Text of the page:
Everybody Hates Donald
A new poll finds that Donald Trump is really, really disliked by voters, but it's unclear how much that will matter going forward.
A new poll from the Associated Press shows that Americans really, really don’t like Donald Trump:
WASHINGTON (AP) — For Americans of nearly every race, gender, political persuasion and location, disdain for Donald Trump runs deep, saddling the Republican front-runner with unprecedented unpopularity as he tries to overcome recent campaign setbacks.
Seven in 10 people, including close to half of Republican voters, have an unfavorable view of Trump, according to a new Associated Press-GfK poll. It’s an opinion shared by majorities of men and women; young and old; conservatives, moderates and liberals; and whites, Hispanics and blacks — a devastatingly broad indictment of the billionaire businessman.
Even in the South, a region where Trump has won GOP primaries decisively, close to 70 percent view him unfavorably. And among whites without a college education, one of Trump’s most loyal voting blocs, 55 percent have a negative opinion.
Trump still leads the Republican field in delegates and has built a loyal following with a steady share of the Republican primary electorate. But the breadth of his unpopularity raises significant questions about how he could stitch together enough support in the general election to win the White House.
It also underscores the trouble he may still face in the Republican race, which appears headed to a contested convention where party insiders would have their say about who will represent the GOP in the fall campaign.
“He’s at risk of having the nomination denied to him because grass-roots party activists fear he’s so widely disliked that he can’t possibly win,” said Ari Fleischer, a former adviser to President George W. Bush.
Beyond their generally negative perception of Trump, large majorities also said they would not describe him as civil, compassionate or likable. On nearly all of these measures, Trump fared worse than his remaining Democratic or Republican rivals.
Not that voters have all that much love for those rivals. But their negative perceptions don’t match the depth of the distaste for Trump. Texas Sen. Ted Cruz, who is seeking to catch Trump in the Republican delegate count, is viewed unfavorably by 59 percent, while 55 percent have negative views of Democratic front-runner Hillary Clinton.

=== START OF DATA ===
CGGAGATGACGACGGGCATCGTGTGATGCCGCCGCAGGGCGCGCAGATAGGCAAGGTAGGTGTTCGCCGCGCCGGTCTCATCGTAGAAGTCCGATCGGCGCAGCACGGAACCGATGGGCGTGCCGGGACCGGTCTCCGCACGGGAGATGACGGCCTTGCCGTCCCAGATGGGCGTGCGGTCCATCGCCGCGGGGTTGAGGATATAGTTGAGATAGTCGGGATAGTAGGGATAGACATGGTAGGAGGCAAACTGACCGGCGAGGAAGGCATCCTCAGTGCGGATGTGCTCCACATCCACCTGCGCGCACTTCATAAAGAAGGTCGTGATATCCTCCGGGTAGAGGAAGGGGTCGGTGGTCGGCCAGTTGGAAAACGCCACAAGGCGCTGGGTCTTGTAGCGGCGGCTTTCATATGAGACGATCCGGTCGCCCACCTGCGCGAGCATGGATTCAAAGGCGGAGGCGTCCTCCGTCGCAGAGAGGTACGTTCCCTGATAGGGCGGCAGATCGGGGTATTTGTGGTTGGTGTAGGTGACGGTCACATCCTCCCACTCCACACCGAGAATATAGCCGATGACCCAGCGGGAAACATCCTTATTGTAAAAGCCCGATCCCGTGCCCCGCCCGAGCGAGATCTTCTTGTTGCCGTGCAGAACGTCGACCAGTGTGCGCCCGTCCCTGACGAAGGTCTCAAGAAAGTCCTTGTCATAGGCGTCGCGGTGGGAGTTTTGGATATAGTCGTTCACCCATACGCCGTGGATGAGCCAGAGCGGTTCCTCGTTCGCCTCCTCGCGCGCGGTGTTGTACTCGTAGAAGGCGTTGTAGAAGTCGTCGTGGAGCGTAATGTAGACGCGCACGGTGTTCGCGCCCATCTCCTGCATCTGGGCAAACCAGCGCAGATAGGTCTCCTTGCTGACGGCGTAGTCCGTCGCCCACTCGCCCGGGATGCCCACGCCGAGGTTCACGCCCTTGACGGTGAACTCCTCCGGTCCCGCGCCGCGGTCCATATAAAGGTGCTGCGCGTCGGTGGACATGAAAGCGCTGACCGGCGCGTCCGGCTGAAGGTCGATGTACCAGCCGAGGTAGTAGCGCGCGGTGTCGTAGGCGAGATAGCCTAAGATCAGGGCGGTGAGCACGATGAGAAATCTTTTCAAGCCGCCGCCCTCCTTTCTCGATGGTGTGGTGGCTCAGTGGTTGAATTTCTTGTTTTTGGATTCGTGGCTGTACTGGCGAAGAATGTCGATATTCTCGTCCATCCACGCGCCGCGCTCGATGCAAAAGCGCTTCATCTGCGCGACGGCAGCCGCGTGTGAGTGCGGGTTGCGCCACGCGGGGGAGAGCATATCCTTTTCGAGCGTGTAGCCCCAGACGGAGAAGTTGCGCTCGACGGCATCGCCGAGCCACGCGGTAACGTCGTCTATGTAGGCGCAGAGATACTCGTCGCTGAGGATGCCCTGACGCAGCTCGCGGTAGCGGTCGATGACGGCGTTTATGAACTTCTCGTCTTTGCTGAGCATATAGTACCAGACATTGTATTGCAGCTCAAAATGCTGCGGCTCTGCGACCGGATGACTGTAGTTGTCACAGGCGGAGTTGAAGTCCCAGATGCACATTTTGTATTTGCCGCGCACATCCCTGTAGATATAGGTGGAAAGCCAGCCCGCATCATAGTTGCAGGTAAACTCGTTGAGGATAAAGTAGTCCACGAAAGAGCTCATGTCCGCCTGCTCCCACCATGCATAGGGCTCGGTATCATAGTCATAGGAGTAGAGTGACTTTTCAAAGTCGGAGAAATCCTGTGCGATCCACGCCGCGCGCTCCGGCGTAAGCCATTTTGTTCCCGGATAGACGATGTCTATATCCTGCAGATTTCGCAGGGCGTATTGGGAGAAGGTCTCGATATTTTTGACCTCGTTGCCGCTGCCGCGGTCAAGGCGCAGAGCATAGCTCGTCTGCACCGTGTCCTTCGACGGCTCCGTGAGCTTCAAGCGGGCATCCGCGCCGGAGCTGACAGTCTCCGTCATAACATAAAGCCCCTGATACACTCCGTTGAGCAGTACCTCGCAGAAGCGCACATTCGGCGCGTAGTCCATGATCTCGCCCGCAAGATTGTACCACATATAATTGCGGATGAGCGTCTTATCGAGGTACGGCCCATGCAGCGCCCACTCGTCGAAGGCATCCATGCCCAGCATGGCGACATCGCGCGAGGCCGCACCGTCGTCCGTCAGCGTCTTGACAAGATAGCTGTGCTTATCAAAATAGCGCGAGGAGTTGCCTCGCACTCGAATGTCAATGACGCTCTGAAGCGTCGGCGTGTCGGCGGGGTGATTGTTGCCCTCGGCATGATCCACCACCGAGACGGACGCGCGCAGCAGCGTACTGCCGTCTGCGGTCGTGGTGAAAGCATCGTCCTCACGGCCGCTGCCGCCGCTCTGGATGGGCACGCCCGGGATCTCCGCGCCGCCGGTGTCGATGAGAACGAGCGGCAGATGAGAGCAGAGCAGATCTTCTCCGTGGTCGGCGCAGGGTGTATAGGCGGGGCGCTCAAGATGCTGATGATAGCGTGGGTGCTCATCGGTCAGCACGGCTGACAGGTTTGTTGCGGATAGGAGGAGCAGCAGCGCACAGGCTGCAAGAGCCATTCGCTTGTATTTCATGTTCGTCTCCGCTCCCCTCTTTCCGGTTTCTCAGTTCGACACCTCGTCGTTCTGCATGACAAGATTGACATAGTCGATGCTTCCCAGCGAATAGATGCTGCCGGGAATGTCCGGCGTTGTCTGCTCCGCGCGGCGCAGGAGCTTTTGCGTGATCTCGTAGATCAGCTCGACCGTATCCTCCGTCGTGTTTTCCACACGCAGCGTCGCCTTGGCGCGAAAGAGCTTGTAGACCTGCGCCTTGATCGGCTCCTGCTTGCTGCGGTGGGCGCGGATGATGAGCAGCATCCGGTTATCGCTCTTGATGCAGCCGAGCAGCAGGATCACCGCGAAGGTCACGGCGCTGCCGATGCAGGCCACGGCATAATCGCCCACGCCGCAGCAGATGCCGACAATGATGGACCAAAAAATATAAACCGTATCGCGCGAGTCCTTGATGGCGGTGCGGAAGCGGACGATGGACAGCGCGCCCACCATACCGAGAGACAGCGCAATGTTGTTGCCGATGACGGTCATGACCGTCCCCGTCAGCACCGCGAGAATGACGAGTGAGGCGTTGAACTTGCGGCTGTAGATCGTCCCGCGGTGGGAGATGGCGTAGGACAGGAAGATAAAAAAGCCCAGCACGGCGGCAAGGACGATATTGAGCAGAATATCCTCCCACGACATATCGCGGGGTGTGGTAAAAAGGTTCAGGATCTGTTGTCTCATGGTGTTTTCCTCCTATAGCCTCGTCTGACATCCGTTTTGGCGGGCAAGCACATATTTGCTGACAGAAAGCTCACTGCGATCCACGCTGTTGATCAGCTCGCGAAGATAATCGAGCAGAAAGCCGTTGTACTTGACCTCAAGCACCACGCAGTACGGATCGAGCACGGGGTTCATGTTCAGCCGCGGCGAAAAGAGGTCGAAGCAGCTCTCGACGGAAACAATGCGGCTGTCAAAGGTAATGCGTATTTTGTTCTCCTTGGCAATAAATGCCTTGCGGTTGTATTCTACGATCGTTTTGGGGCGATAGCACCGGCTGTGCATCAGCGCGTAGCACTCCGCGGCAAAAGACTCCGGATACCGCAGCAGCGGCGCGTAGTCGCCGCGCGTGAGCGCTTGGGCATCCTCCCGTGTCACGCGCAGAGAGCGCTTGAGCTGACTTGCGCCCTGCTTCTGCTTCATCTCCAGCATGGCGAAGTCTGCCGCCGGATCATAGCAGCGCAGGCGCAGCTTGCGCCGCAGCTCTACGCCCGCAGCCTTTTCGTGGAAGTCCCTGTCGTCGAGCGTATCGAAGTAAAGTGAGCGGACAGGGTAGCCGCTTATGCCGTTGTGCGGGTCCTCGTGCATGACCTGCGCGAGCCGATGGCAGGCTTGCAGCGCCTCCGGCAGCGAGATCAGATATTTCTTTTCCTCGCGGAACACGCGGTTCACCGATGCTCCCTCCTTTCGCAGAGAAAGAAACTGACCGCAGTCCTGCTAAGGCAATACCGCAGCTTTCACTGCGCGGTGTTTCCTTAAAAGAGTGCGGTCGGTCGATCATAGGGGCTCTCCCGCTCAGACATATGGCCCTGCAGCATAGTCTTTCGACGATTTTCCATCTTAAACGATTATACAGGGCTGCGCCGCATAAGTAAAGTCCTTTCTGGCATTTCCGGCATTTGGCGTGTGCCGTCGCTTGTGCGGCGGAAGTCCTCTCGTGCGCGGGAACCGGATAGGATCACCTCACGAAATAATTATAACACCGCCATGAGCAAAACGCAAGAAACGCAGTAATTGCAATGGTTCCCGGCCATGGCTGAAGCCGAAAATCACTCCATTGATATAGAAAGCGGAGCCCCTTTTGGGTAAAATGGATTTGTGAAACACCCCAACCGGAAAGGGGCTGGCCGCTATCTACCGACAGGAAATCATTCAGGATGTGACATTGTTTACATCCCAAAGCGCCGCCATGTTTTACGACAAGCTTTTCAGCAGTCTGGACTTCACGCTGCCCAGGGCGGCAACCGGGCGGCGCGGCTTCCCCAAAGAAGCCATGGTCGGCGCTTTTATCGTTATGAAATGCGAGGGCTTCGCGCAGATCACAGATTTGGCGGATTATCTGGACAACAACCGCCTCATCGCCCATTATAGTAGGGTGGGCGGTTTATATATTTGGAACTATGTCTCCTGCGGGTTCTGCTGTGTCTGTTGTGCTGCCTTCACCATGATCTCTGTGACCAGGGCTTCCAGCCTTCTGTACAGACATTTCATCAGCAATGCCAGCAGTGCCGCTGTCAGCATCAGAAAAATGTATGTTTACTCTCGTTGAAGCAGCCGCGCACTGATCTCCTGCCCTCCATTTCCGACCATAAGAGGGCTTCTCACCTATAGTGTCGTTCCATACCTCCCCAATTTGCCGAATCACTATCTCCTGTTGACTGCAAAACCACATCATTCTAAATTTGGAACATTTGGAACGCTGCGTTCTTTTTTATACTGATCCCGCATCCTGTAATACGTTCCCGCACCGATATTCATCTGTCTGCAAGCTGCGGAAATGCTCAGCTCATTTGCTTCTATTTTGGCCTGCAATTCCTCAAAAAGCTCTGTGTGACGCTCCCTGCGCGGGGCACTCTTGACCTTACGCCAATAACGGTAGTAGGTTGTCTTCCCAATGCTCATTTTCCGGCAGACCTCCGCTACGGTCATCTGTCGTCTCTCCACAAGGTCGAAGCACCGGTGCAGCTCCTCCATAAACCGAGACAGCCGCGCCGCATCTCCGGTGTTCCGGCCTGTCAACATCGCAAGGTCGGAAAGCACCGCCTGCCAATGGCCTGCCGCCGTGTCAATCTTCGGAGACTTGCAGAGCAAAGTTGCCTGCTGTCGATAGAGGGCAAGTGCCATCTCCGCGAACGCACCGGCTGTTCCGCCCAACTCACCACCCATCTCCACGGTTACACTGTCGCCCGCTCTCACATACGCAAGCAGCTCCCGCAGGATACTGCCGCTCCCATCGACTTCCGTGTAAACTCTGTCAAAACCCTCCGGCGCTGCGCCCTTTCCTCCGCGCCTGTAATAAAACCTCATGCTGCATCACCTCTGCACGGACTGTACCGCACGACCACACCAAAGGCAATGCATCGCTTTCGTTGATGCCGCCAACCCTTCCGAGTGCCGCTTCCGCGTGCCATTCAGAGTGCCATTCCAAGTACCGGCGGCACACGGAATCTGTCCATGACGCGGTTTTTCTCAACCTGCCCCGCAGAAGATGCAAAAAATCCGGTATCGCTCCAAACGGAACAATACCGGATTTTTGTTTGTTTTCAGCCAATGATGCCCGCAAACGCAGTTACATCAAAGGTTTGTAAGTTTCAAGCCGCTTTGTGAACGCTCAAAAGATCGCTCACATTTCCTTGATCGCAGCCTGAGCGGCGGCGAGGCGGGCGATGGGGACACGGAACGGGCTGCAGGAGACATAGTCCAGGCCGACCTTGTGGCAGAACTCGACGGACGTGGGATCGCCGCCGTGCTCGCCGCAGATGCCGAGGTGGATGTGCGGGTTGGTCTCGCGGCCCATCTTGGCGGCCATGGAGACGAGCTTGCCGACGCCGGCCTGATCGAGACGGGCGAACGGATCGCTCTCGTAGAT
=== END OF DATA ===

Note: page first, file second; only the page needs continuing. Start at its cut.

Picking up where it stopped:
Another problem for Trump is that his public perception seems to be getting worse. The number of Americans who view him unfavorably has risen more than 10 percentage points since mid-February, a two-month stretch that has included some of his biggest primary victories but also an array of stumbles that suggested difficulties with his campaign organization and a lack of policy depth.
With numbers like this, the first instinct of even the amateur political analyst is to assume that Trump is essentially doomed, if not in the fight for the Republican nomination then at least in any General Election battle with the likely Democratic Presidential nominee. Indeed, when you look at the head-to-head polling, Trump loses decisively to both Hillary Clinton and Senator Bernie Sanders, by a wider margin than Ted Cruz does against either candidate, and in contrast to Ohio Governor John Kasich who leads Clinton and is far more competitive against Sanders, although that may largely be attributable to the fact that he is relatively unknown. In any case, when a candidate has negatives this high, the logical conclusion is that they aren’t going to go very far and that they are eventually headed toward ignominious defeat.
There’s just one problem, and it lies in the fact that the 2016 campaign has defied logic in almost every respect. Virtually from the time that he has entered the race last June, Donald Trump has had incredibly high negatives among voters in general and Republican voters in particular. Over the course of the pre-primary period that stretched through the end of January, Trump managed to find ways to insult about Mexicans, John McCain, Megyn Kelly, Carly Fiorina, Ben Carson, a disabled New York Times reporter, and Muslims, each time leading to speculation that he had, finally, gone “too far” and brought upon himself the point at which voters would start looking at other candidates. Instead of losing support after incidents like this, though, Trump typically ended up gaining support and he’s gone on to win a solid plurality of the delegates at stake so far, gained about a 2,000,000 vote margin in the popular vote, and won 19 of the 32 states in which contests have been held so far. All of this while unfavorable ratings of 60% or higher hung over his head. Given that, the fact that those numbers have ticked up slightly doesn’t strike me as being particularly relevant, because the people who are supporting Trump seem to be supporting him notwithstanding the fact that they may not like him personally.
This isn’t to say that I think that Trump has a realistic chance of winning the General Election in the fall if he becomes the Republican nominee. The Democratic advantage in the Electoral College, combined with the problems that a Republican Party led by Donald Trump is likely to have attracting minority voters, argues strongly that Trump would perform no better in the Electoral College than John McCain did in 2008, and possibly worse in that he could put states such as Missouri and Georgia into play for the first time in years. As far as the remaining battle for the Republican nomination goes, though, I suspect the fact that Trump isn’t very well-liked isn’t necessarily going to hurt him in the manner that conventional wisdom would indicate. Indeed, given the odd ways that Republican Party base, it may actually end up helping him.